In the case of Ejieke Maduka v. Microsoft Nigeria, which was decided in December 2013, the NICN applied the Convention on the Elimination of All Forms of Discrimination Against Women (CEDAW) and International Labour Organisation (ILO) Convention No. 111 to hold that sexual harassment is a form of gender-based discrimination, which violates section 42 of the Constitution. The case had to do with Maduka, an employee of Microsoft Nigeria Limited, who alleged that she was consistently sexually harassed by the company’s Country Manager and had been fired because of her objections to his unwelcome advances. It is important to highlight that apart from her role as the company’s Enterprise Marketing Manager, she was also the Diversity Champion for Women’s Rights in West, East and Central Africa for the parent company, Microsoft. Maduka’s official role as a champion of women’s right had put her in a great position to be more vocal in fighting against acts of sexual harassment.  
    
The NICN found that the actions Maduka complained about amounted to sexual harassment within the meaning of CEDAW General Recommendation and thus there had been an infringement of her fundamental right against discrimination. The court further held the companies – the parent company, Microsoft, and its Nigerian subsidiary – liable for their inaction and silence, thus failing to ensure that their employee’s fundamental right was not infringed upon. It awarded damages against both the Country Manager and the companies.
    
In another judgment delivered on November 24, 2016, the NICN also awarded damages in favour of Abimbola Yakubu and against Financial Reporting Council of Nigeria (FRCN). Yakubu had alleged in her suit that she was, at various times, subjected to sexual and seductive gestures, promiscuous and obscene talk, demands for sexual favours and indecent marriage proposals from her boss who was the 2nd Defendant in the suit. The court found that her fundamental rights to dignity and freedom from discrimination had been breached and awarded the sum of five million naira as damages in her favour.
    
Based on the disposition of the courts on the issue of gender discrimination, I am confident that if the dismissal of Olajide were to be challenged in court, Section 127 of the Police Regulations will be nullified. But I must also admit that it will not always be a smooth process; there are still cultural mindsets and judicial technicalities to defeat to get to the point where the aspirations of women and men would be valued equally.
    
For instance, in 2018, the Supreme Court failed to grant redress to a litigant seeking protection and liability for the infringement of her fundamental rights on the grounds that the issue was matrimonial in nature. Uchechi Nwachukwu had sued her husband and mother-in-law based on acts of assault, exposure of her HIV-positive status and the use of thugs to evict her out of her home, destroying her personal property and separating her from her children. The High Court of Imo State had found in her favour, stating that her fundamental rights had been breached.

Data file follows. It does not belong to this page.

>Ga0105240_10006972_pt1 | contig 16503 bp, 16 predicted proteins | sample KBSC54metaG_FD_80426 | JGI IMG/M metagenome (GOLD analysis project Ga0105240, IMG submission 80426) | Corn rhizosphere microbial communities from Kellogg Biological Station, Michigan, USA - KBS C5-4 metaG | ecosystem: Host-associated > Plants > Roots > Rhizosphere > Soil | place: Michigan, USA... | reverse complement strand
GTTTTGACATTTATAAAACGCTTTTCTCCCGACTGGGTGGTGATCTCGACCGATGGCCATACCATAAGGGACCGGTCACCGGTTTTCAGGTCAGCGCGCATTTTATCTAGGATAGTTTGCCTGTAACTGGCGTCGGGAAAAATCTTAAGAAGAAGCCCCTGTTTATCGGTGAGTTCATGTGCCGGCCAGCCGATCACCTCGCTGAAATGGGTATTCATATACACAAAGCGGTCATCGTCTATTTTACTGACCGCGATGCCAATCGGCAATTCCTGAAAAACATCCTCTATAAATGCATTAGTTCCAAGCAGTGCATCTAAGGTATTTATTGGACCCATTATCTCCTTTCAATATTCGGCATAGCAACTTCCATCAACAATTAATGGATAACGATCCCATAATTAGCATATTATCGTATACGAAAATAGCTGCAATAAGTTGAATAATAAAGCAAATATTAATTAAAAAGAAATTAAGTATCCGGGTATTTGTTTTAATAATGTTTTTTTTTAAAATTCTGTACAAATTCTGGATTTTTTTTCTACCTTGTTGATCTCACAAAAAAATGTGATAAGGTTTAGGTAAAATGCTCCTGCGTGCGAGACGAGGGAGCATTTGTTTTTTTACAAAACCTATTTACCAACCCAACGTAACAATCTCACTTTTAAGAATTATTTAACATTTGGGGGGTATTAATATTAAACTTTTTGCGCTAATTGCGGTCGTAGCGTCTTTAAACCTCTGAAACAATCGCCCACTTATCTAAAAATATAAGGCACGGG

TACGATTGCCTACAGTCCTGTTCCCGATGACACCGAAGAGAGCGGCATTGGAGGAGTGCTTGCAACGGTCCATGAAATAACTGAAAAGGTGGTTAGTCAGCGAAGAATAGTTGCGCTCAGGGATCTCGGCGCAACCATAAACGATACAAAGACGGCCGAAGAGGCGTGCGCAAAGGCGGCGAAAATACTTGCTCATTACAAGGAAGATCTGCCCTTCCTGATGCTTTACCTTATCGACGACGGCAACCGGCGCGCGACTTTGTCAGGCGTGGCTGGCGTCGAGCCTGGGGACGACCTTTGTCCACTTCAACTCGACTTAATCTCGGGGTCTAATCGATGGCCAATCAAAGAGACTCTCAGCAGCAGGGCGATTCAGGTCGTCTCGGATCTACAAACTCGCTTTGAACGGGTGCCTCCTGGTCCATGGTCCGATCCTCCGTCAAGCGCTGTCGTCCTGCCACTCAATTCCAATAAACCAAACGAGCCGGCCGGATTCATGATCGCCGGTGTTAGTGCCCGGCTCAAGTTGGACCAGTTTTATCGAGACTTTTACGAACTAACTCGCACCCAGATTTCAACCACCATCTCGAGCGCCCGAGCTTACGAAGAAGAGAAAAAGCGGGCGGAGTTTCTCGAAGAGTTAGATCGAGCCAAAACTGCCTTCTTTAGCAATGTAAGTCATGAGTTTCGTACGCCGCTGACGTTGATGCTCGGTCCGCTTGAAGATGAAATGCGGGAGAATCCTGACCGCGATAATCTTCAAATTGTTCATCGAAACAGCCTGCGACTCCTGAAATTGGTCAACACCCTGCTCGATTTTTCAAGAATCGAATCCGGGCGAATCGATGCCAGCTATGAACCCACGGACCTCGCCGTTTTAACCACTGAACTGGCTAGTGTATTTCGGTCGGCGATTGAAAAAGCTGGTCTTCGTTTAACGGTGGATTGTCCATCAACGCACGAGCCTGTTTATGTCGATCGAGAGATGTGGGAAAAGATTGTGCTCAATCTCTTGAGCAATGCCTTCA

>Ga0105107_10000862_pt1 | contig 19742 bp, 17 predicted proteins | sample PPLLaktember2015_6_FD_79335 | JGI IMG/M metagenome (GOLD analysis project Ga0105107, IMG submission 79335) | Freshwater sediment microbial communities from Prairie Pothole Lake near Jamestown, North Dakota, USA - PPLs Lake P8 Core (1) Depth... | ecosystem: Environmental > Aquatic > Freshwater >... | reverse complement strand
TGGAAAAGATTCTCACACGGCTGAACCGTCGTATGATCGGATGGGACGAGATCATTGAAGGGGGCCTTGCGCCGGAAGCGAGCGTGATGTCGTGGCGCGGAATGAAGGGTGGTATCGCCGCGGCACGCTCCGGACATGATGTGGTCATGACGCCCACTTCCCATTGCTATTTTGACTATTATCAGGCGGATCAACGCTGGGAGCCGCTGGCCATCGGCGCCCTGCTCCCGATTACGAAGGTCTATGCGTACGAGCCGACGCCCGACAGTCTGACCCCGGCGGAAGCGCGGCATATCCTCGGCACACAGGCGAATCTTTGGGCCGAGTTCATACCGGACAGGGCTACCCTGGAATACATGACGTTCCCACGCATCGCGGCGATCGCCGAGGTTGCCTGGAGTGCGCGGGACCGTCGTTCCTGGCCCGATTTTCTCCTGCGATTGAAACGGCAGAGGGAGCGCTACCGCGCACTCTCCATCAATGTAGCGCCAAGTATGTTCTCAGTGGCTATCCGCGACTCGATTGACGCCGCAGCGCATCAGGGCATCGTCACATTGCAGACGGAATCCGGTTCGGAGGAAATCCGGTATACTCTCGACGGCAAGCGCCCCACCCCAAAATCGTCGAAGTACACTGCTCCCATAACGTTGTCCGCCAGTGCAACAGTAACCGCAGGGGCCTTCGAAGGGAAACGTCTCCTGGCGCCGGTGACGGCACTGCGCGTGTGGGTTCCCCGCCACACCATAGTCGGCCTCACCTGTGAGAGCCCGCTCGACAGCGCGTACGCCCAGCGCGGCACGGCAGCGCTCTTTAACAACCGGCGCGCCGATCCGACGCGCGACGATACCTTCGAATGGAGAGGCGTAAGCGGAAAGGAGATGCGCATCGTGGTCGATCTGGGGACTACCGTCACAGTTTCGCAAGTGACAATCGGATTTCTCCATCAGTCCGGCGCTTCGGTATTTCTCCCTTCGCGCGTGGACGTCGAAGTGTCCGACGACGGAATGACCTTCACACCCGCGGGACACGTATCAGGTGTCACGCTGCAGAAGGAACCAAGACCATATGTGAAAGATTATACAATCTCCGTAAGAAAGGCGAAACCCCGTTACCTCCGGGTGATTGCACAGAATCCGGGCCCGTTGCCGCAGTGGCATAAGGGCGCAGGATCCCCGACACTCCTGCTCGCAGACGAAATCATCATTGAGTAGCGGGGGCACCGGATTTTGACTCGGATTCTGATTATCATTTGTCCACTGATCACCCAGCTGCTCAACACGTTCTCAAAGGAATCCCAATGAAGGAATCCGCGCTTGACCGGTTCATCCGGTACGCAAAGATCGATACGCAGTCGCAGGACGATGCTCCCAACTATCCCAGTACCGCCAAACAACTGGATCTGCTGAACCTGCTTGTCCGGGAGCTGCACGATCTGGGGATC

The trial judge, rightly in my humble view, stated that: “Every individual (in section 34 of the Constitution) includes wives and I dare say wives have dignity to their person to be protected. She does not have to rush to the divorce Court under the Matrimonial Causes Act, to restore dignity to her person. The M.C.A. does not offer any protection of this nature except to make it one of the facts under which applicant can obtain or secure dissolution of her marriage or judicial separation.”
     
The appellate courts, both the Court of Appeal and the Supreme Court, however, disagreed and held that the matter was matrimonial in nature and redress could not be sought under the enforcement of fundamental rights procedure. Justice Onnoghen (now retired), while reading the lead judgment of the Supreme Court, accused the trial judge of “being driven by sentiments rather than the desire to do justice.” Unfortunately, in my opinion, it was the decisions of the appellate courts that resulted in a situation of injustice – whereby the applicant did not obtain redress for the wrongs against her.
    
It is indeed my hope that another opportunity would be presented for the appellate courts to consider the argument that the need for the protection of fundamental rights may arise from different types of relationships – such as employment, contractual, governmental or regulatory and even marriage. Indeed, the actions that can be brought under the Matrimonial Causes Act (MCA) are restricted. And as witnessed in the case of Nwachukwu, a party may not necessarily be seeking dissolution of marriage or any of the other reliefs under the MCA. He or she might simply want redress for a breach of his or her fundamental rights, which occurred or is occurring in the course of the matrimonial relationship.
    
As society evolves, laws must also be progressive. To build a more inclusive society, all forms of patriarchy that exist in Nigeria’s legal jurisprudence should be challenged and eliminated. For a more equitable Nigeria, challenges to our laws, legislations, policies, judicial precedents, cultural norms and attitudes must not be perceived as an affront or disrespect that should incur opprobrium. Instead, such objections should provide an opportunity for growth and development.
    
Happy International Women’s Day!

A Financial Nigeria columnist, Funmilayo Odude is a Lagos-based legal practitioner, and a public affairs analyst.